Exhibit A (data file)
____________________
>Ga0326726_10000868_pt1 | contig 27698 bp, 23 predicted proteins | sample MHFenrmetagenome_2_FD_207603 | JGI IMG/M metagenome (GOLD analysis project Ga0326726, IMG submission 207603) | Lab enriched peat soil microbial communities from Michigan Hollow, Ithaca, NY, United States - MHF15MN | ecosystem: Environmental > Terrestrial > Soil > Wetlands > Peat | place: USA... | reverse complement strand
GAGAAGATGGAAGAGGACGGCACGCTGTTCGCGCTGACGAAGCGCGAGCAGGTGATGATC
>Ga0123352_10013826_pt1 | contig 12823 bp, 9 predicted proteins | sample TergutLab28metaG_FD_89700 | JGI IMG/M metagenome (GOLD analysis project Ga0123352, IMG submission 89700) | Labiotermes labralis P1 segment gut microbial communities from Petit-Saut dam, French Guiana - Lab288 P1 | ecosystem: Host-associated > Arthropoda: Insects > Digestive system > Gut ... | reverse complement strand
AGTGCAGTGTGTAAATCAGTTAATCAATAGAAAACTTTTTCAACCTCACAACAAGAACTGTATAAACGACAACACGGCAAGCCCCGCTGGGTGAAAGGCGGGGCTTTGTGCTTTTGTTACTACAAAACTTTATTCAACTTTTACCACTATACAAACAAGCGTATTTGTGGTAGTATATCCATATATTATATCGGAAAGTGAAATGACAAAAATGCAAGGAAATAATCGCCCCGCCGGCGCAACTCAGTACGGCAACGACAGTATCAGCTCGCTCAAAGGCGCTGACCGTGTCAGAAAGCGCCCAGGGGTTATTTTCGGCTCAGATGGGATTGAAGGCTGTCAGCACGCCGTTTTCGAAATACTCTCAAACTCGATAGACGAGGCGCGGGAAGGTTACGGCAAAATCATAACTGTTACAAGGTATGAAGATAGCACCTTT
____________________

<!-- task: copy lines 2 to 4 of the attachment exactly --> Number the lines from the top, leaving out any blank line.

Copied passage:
GAGAAGATGGAAGAGGACGGCACGCTGTTCGCGCTGACGAAGCGCGAGCAGGTGATGATC
>Ga0123352_10013826_pt1 | contig 12823 bp, 9 predicted proteins | sample TergutLab28metaG_FD_89700 | JGI IMG/M metagenome (GOLD analysis project Ga0123352, IMG submission 89700) | Labiotermes labralis P1 segment gut microbial communities from Petit-Saut dam, French Guiana - Lab288 P1 | ecosystem: Host-associated > Arthropoda: Insects > Digestive system > Gut ... | reverse complement strand
AGTGCAGTGTGTAAATCAGTTAATCAATAGAAAACTTTTTCAACCTCACAACAAGAACTGTATAAACGACAACACGGCAAGCCCCGCTGGGTGAAAGGCGGGGCTTTGTGCTTTTGTTACTACAAAACTTTATTCAACTTTTACCACTATACAAACAAGCGTATTTGTGGTAGTATATCCATATATTATATCGGAAAGTGAAATGACAAAAATGCAAGGAAATAATCGCCCCGCCGGCGCAACTCAGTACGGCAACGACAGTATCAGCTCGCTCAAAGGCGCTGACCGTGTCAGAAAGCGCCCAGGGGTTATTTTCGGCTCAGATGGGATTGAAGGCTGTCAGCACGCCGTTTTCGAAATACTCTCAAACTCGATAGACGAGGCGCGGGAAGGTTACGGCAAAATCATAACTGTTACAAGGTATGAAGATAGCACCTTT